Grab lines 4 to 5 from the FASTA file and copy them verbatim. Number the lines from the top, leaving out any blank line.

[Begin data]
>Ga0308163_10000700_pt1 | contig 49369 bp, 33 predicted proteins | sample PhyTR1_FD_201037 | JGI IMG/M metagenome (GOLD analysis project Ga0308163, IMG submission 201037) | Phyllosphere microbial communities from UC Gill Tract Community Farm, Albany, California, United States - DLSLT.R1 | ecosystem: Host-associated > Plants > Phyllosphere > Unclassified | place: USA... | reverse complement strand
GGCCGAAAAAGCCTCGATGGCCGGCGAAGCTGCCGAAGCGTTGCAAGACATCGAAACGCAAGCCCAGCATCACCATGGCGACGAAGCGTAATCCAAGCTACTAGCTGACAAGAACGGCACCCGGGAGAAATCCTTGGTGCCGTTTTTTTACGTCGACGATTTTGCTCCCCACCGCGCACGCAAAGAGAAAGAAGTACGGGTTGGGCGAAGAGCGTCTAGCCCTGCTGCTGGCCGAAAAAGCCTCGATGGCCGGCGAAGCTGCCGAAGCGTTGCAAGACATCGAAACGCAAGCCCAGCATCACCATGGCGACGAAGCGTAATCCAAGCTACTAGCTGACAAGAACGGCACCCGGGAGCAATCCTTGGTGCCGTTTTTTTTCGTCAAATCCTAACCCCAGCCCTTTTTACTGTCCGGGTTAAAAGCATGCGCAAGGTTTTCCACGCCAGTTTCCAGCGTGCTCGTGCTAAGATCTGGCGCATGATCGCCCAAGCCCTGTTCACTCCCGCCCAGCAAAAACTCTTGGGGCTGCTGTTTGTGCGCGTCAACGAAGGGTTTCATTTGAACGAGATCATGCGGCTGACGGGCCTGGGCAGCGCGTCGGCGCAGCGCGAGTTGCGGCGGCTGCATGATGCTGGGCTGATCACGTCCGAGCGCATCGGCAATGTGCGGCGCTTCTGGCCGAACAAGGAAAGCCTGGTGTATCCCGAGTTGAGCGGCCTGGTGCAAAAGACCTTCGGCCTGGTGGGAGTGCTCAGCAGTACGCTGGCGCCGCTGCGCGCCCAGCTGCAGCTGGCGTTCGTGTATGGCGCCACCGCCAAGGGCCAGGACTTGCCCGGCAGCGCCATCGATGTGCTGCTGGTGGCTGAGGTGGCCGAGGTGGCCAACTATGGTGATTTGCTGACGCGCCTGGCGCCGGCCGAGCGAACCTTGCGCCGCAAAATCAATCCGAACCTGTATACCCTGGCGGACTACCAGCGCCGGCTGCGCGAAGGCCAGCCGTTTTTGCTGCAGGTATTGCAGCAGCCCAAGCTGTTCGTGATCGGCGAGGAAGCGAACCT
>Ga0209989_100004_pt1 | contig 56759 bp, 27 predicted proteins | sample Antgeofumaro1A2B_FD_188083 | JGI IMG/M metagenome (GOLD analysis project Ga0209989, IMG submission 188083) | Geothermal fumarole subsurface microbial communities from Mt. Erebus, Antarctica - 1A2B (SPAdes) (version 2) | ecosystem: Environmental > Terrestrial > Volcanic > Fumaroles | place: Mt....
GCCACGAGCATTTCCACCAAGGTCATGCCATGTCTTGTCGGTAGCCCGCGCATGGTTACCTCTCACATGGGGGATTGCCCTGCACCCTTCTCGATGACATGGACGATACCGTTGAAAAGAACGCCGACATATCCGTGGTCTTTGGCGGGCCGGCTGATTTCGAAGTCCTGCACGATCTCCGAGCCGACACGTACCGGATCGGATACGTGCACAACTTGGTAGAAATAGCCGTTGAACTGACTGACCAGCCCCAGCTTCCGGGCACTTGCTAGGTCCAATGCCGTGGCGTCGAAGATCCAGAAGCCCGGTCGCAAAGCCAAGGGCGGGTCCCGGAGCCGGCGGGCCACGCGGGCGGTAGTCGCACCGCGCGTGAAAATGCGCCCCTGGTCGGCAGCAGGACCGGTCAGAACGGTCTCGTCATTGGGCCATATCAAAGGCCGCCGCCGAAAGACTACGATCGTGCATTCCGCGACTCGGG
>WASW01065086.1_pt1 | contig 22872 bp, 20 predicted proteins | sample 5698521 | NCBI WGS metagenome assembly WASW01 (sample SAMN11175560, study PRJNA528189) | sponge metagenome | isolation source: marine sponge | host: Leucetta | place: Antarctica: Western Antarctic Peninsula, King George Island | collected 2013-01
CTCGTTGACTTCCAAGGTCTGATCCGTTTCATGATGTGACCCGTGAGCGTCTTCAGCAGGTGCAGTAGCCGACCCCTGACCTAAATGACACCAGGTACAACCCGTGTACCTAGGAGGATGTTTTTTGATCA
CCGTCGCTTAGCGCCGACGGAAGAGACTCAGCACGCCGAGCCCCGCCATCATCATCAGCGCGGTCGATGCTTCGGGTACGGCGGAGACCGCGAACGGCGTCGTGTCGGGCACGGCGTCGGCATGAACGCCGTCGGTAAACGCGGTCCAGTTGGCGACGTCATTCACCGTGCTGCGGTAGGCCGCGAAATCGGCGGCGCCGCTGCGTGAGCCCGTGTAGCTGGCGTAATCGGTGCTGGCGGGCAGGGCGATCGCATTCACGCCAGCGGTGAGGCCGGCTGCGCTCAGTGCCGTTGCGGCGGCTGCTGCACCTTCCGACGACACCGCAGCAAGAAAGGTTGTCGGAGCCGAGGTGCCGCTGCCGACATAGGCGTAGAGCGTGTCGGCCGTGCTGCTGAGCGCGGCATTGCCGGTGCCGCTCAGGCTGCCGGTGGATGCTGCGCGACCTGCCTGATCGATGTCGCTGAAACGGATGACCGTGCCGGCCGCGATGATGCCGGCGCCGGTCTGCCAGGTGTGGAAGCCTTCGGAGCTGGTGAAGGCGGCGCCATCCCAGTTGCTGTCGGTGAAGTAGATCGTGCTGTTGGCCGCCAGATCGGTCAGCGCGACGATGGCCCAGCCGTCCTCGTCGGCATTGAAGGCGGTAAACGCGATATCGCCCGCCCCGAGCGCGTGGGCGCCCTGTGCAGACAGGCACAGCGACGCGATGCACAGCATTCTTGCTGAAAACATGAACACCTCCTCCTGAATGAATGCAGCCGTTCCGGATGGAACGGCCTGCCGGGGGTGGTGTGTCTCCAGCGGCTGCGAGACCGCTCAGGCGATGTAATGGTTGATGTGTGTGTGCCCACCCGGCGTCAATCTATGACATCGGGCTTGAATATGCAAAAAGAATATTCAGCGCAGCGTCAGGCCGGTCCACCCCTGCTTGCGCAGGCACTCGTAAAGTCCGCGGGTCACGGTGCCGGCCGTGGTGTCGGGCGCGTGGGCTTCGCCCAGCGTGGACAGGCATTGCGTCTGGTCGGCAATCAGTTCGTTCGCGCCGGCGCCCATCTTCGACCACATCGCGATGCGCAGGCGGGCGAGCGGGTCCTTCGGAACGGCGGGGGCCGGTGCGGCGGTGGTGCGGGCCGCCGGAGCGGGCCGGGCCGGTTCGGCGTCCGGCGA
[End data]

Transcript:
GCCACGAGCATTTCCACCAAGGTCATGCCATGTCTTGTCGGTAGCCCGCGCATGGTTACCTCTCACATGGGGGATTGCCCTGCACCCTTCTCGATGACATGGACGATACCGTTGAAAAGAACGCCGACATATCCGTGGTCTTTGGCGGGCCGGCTGATTTCGAAGTCCTGCACGATCTCCGAGCCGACACGTACCGGATCGGATACGTGCACAACTTGGTAGAAATAGCCGTTGAACTGACTGACCAGCCCCAGCTTCCGGGCACTTGCTAGGTCCAATGCCGTGGCGTCGAAGATCCAGAAGCCCGGTCGCAAAGCCAAGGGCGGGTCCCGGAGCCGGCGGGCCACGCGGGCGGTAGTCGCACCGCGCGTGAAAATGCGCCCCTGGTCGGCAGCAGGACCGGTCAGAACGGTCTCGTCATTGGGCCATATCAAAGGCCGCCGCCGAAAGACTACGATCGTGCATTCCGCGACTCGGG
>WASW01065086.1_pt1 | contig 22872 bp, 20 predicted proteins | sample 5698521 | NCBI WGS metagenome assembly WASW01 (sample SAMN11175560, study PRJNA528189) | sponge metagenome | isolation source: marine sponge | host: Leucetta | place: Antarctica: Western Antarctic Peninsula, King George Island | collected 2013-01